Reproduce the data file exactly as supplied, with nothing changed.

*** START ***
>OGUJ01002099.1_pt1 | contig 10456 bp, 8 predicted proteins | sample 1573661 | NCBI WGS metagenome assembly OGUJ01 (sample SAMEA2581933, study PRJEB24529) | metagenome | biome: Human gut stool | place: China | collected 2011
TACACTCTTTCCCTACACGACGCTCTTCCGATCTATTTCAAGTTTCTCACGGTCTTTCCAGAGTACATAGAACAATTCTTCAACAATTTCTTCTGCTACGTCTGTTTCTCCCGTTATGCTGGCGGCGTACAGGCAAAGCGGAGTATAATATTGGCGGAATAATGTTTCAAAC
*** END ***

>OGUJ01002099.1_pt1 | contig 10456 bp, 8 predicted proteins | sample 1573661 | NCBI WGS metagenome assembly OGUJ01 (sample SAMEA2581933, study PRJEB24529) | metagenome | biome: Human gut stool | place: China | collected 2011
TACACTCTTTCCCTACACGACGCTCTTCCGATCTATTTCAAGTTTCTCACGGTCTTTCCAGAGTACATAGAACAATTCTTCAACAATTTCTTCTGCTACGTCTGTTTCTCCCGTTATGCTGGCGGCGTACAGGCAAAGCGGAGTATAATATTGGCGGAATAATGTTTCAAAC